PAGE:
Six months ago, the engines of media chip designer Trident Microsystems
And now the string of bad news continues as Trident's first-quarter report sort of impressed -- but second-quarter guidance only reinforced the doom-and-gloom message.
Even last quarter's good news was tempered by some bad mojo. Revenues turned out stronger than expected because some customers are stockpiling chips ahead of expected supply shortages over the summer. That explains Trident's lackluster sales view for the coming quarter.
After that, CEO Philippe Geyres promises that things will get better. You should expect "significant revenue growth and positive EBITDA in the second half of 2011," he says, because the product roadmap still looks strong and customers are starting to build products around Trident's newer chips.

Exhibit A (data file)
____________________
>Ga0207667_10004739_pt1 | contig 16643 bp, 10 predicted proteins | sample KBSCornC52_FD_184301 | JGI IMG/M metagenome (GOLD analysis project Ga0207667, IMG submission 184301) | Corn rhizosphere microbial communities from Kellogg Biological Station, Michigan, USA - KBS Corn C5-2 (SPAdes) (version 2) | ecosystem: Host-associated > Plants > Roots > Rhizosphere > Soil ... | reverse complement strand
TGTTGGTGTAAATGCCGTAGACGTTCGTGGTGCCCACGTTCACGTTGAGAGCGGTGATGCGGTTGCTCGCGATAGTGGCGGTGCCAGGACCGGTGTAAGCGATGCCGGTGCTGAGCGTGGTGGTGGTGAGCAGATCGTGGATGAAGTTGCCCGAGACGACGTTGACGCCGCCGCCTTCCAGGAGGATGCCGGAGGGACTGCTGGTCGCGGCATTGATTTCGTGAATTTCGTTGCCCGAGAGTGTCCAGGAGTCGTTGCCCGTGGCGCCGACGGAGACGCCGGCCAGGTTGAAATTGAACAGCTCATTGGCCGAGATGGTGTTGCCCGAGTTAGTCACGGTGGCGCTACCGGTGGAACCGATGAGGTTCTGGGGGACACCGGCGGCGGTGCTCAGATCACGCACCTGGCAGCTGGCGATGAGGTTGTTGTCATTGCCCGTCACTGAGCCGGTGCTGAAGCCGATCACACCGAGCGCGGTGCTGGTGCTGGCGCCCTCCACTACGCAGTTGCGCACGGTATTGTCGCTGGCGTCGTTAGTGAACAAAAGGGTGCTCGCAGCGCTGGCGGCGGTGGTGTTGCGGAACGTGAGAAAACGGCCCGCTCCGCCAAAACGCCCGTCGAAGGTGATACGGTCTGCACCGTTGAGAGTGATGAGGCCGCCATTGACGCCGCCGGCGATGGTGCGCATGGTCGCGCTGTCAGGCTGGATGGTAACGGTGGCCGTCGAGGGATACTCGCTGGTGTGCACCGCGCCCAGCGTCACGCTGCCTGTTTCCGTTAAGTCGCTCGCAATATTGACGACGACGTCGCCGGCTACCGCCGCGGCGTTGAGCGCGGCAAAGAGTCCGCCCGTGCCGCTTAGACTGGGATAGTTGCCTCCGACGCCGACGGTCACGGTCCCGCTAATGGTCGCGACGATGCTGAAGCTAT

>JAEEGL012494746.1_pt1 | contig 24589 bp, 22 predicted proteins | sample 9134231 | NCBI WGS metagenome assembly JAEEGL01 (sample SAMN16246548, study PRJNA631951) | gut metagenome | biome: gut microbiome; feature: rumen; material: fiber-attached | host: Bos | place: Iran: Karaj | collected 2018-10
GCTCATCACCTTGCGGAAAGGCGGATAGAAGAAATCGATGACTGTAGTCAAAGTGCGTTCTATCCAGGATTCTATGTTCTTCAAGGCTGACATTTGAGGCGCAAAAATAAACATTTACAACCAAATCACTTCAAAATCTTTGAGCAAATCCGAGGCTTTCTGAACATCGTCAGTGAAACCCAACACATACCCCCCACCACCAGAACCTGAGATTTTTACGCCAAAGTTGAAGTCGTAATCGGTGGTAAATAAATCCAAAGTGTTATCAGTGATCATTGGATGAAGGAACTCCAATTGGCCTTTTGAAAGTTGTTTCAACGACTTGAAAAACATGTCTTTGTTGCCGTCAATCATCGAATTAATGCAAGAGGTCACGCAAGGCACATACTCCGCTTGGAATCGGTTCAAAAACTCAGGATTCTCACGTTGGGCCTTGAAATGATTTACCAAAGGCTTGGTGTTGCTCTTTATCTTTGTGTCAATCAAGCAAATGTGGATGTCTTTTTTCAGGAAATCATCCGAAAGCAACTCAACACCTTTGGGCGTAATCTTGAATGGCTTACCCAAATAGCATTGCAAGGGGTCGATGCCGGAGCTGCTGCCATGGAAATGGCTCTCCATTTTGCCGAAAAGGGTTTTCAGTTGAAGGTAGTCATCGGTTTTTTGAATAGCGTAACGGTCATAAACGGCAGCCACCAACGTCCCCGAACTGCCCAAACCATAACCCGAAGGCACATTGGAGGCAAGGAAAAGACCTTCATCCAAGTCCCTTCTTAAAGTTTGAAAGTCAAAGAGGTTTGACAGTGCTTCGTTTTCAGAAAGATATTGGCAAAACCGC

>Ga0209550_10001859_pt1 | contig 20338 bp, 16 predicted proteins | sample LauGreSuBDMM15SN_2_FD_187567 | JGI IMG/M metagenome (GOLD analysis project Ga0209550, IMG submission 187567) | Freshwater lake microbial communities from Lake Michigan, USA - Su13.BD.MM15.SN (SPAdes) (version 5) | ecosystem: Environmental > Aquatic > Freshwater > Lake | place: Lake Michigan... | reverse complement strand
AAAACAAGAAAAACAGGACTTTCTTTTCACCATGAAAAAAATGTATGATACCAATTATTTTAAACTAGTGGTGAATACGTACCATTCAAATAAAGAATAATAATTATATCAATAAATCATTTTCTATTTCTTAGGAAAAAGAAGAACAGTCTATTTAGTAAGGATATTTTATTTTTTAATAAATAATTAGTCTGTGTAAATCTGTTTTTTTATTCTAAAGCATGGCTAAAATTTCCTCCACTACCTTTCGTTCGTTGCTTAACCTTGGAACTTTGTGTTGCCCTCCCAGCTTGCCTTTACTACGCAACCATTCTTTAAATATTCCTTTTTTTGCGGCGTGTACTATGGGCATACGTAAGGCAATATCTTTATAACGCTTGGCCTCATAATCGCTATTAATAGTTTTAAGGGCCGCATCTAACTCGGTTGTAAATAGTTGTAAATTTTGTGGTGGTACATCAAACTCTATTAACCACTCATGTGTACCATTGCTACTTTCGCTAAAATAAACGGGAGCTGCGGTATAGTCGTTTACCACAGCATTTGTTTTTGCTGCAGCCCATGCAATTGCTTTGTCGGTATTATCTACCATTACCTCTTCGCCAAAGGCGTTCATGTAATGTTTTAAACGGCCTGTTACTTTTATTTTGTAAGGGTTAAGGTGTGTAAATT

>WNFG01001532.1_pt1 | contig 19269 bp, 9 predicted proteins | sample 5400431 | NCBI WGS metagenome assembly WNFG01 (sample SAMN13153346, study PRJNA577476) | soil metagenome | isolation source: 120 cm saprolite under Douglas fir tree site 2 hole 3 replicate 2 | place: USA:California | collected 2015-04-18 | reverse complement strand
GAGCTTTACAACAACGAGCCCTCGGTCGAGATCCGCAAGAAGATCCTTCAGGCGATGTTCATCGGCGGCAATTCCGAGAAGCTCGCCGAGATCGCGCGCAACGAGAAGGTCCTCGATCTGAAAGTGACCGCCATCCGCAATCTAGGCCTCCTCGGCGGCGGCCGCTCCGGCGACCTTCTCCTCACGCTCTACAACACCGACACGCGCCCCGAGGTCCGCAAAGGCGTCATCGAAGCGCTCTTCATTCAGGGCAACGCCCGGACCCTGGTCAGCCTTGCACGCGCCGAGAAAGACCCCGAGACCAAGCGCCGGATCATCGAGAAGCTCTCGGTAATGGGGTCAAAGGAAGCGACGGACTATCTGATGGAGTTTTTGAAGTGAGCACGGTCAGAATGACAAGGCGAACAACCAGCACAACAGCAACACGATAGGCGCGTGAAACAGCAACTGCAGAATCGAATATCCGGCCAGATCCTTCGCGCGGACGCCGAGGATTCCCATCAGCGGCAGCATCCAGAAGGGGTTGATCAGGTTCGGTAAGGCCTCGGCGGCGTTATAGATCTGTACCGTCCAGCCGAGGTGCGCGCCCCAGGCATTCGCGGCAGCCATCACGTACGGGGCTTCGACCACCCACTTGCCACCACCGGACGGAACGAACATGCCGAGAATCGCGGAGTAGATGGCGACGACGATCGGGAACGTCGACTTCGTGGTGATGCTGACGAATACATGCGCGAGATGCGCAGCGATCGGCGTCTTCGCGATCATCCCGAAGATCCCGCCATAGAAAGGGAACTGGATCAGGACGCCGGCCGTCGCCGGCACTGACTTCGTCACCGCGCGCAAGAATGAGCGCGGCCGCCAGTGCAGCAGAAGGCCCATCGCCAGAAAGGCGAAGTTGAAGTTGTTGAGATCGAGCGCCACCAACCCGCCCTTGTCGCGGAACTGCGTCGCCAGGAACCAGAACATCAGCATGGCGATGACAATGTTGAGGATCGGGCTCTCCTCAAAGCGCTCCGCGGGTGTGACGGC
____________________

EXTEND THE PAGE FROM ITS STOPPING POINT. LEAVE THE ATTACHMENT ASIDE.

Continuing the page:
Then again, we've heard that song before. Trident assured us that the spot of trouble two quarters ago was very temporary, and that the product roadmap would pick up the slack in short order. That didn't happen, or perhaps Trident's definition of "temporary" is a little bit different from mine.
While Trident resolved to rest on its laurels, fellow media-chip specialist Zoran
Since that top-and-drop in late October, Zoran's shares have gained a market-beating 27%, while Trident fell by 60%.
Will Trident pull out of this downward spiral before it's too late, or is this stock going to zero? A five-star CAPS rating (out of five) says that plenty of investors still believe in Trident. My own "outperform" rating on the stock is hanging by a thread. I hate to end a losing CAPS pick and lock in my losses, because that's not how I built my all-star ranking. But I may have to go there with Trident in the end -- the company is running out of second chances.